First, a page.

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December 01, 2017

Intimacy: Bridges Not Walls

Tags: Compassion, empathy, pity, judgement

It is often said that what we do on a personal level defines how our lives play out as a culture as well. After all, every culture is a reflection of the individuals within it. If we look at our communities right now, we see many people grappling with hate and fear. Divisiveness and anger are erupting within them, lines are being drawn, walls erected. Even weapons are being drawn. At the root of all this divisiveness is fear.

Fear permeates our personal lives as well. It can cripple emotional intimacy if we let it, much like it is undermining our country’s ability to unite. In our personal lives we usually seek out relationships that we can be “ourselves” in. We begin this process from behind a friendly facade we have constructed. It is an amalgam of the parts of ourselves we think are socially acceptable, and the fear based coping mechanisms we have developed to ensure we will not be hurt again. While this persona is safe, it is also lonely, as it negates our vulnerabilities. 

True connection happens when we can let someone see who we really are. Most of us, however, are a little messy inside. We’d rather show off our greatest hits, and play it safe. “If they knew who I really was, they wouldn’t like me,” we think. The problem is, when we can’t share our true selves, we can’t have real closeness. It is this very fear of rejection that keeps us in isolation. When someone does like our persona, we doubt their love is real, because we know they aren’t seeing the whole package. In the end, playing it safe leads to settling for unfulfilling, utilitarian relationships, rather than the emotional intimacy we so long for.

To complicate things more, we live in a culture that values the warrior.  Warriors learn that to win they must stifle their emotions. You cannot cry when someone dies beside you on the battle field, you must press on. Many have learned that to feel anything but anger shows weakness. Anger, however, is a secondary emotion fueled by fear, or hurt, or both. While it does feel powerful to be angry, it destroys connections. We polarize in anger. We cannot have authentic exchanges, and learn from each other when we are denying the deeper feelings behind our anger, and reacting.  

To have intimacy, then, we must feel safe expressing who we are, on all levels, without fear of repercussions. Who wants to share their inner most self, when another is going to judge, or fix, them? Everyone has weakness and vulnerabilities. To show them takes courage, however. When someone does shares them, it should be treated as a sacred honor. This means listening without taking action. Many of us are uncomfortable with other people’s emotions, and fear feeling helpless when they are expressed. We will revert to the safety of our intellects and judge them, or try to shut them down, instead of listening. This is not serving them, however, it is serving us. Alternatively, by stepping into the safety of the “fixer” role, we assume an upper-hand. Offering unsolicited advice, we create a power differential rather than a bond.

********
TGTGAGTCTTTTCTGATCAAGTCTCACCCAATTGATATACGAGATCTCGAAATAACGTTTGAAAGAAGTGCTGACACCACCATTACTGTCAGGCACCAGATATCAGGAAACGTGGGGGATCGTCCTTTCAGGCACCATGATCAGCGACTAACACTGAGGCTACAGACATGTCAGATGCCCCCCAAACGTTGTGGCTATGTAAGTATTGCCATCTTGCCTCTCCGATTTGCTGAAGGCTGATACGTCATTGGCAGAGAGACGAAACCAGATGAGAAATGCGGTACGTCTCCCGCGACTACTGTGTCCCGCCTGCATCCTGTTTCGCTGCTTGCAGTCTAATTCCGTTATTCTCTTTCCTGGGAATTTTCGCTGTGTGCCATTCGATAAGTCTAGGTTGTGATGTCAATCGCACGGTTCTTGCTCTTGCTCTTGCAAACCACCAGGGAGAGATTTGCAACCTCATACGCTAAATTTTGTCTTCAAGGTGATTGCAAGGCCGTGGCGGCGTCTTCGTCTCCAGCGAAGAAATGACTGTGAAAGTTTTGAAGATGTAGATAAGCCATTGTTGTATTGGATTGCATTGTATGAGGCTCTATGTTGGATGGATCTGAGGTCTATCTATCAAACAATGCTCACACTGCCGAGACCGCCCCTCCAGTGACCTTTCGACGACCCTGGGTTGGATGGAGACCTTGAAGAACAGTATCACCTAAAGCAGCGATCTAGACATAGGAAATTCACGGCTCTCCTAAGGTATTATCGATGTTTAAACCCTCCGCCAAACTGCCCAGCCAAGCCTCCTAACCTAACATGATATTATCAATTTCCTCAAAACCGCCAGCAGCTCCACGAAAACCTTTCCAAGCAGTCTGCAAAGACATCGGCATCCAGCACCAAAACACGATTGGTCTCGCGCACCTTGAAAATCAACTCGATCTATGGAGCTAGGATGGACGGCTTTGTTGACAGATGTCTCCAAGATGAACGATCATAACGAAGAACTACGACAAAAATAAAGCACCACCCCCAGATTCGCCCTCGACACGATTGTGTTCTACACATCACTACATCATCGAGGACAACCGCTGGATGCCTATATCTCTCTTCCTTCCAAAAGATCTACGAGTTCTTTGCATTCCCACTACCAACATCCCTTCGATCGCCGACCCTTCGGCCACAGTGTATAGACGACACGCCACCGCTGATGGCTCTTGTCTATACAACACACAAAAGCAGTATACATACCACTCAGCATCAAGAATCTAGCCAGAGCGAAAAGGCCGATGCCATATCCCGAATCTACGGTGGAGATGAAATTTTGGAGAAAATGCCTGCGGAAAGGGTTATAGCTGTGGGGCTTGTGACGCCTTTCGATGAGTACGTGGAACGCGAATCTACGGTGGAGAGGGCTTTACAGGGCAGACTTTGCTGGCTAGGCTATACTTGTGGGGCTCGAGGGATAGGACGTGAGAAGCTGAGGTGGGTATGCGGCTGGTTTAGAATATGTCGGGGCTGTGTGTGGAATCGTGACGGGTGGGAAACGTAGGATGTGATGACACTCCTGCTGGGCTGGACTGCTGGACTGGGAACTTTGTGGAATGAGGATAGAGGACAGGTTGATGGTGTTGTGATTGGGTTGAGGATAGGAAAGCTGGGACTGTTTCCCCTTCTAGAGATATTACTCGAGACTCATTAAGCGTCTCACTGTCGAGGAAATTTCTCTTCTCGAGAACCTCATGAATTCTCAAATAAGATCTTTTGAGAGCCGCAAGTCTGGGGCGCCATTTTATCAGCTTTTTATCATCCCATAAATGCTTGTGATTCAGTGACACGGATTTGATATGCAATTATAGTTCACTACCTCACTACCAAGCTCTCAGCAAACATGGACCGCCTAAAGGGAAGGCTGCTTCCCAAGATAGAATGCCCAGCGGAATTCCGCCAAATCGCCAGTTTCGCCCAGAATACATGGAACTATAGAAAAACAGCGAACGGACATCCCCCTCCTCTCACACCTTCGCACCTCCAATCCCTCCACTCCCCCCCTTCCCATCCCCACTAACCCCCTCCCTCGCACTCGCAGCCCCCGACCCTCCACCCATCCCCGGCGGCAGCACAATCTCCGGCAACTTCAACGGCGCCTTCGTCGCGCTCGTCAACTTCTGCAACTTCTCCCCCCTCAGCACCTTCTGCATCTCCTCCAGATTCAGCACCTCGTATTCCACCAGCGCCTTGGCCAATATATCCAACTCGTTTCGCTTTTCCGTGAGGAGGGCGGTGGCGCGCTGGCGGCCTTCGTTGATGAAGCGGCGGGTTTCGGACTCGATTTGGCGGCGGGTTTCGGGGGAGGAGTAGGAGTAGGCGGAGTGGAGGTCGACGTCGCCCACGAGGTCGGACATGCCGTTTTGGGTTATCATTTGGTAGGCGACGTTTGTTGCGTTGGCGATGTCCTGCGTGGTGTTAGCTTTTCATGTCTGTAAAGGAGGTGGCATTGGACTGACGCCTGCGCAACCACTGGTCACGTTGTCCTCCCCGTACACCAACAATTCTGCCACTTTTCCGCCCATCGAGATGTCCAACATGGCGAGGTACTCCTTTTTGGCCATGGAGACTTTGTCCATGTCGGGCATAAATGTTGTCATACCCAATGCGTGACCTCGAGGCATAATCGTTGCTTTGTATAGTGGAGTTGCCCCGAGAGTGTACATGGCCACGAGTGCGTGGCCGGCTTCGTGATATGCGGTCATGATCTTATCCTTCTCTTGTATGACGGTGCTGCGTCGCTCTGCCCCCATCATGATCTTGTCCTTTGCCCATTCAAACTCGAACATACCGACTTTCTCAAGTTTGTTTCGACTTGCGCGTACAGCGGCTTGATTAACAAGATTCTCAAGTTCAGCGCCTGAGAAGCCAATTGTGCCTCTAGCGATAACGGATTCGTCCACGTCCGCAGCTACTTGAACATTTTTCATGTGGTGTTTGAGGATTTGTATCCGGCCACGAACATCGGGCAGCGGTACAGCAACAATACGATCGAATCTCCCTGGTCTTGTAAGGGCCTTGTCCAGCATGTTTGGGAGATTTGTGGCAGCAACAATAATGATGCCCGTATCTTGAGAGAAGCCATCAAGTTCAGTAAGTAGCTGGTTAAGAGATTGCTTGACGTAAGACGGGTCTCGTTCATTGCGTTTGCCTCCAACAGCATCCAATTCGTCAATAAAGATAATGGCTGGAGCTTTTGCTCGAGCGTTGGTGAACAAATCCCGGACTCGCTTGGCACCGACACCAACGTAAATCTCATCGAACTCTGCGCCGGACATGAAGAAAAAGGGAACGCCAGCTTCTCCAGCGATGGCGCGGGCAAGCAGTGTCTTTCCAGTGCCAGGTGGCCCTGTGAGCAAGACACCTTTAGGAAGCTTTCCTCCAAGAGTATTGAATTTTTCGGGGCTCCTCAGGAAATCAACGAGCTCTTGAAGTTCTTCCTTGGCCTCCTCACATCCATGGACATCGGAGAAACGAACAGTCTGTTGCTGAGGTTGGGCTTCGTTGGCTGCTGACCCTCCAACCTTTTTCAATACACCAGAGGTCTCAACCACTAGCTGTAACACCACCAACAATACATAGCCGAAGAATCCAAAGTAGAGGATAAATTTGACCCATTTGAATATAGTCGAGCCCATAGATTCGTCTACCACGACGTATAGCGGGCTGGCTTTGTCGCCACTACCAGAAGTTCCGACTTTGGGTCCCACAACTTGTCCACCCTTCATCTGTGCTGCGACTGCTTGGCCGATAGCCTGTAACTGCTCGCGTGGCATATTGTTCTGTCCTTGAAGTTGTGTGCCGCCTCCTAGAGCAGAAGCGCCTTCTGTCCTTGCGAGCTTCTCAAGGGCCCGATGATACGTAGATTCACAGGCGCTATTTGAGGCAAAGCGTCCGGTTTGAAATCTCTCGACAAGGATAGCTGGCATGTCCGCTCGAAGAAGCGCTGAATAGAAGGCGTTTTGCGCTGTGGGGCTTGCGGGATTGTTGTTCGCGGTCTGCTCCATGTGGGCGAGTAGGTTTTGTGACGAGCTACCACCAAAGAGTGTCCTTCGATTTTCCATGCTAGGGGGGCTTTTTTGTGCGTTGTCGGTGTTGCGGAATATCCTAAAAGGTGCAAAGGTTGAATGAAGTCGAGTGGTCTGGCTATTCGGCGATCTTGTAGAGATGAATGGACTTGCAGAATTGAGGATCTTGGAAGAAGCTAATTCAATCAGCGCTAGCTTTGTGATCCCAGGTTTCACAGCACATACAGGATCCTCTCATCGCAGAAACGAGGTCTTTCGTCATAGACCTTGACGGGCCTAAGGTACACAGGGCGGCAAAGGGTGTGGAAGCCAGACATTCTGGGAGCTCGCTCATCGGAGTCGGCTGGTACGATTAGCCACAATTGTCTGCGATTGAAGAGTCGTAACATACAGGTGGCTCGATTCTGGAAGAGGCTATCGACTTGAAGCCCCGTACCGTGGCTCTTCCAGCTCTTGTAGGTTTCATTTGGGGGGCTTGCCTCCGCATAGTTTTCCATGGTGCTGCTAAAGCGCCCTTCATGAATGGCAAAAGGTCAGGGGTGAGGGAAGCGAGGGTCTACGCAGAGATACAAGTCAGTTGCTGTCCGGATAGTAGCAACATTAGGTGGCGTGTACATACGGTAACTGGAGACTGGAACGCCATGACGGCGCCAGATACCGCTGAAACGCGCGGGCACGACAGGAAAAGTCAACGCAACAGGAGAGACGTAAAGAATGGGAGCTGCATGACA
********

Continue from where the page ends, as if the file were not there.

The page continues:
Compassion is the key to listening, and meeting someone where they are. While pity comes comes from judging the other, and feeling sorry for them from a distance, compassion puts us directly in their shoes, where we can feel their struggle as our own. Try it! Put yourself in someone else’s situation. Feel their fears, feel their pain. If we can approach differences between individuals by feeling their pain first hand, we shift from fear, to knowing. We shift from anger, and intellectual distance, to the warmth of heart. Extend this to our communities, and instead of walls, we build bridges! 


Christina Allen, an Intuitive, Healer, Teacher and Founder and Director of the Austin Shamanic Center, combines strong science (BA Physics, MS Neuroscience) with decades of applied ancient spiritual wisdom (Master Yogi, Reiki Master, Shamanic Healer, based, in part, on Q’ero Indian traditions of Peru). Offering profound Shamanic Self Development Workshops and personal healings. Learn more at or (512) 391-9829.

© Austin All Natural, December 2017.

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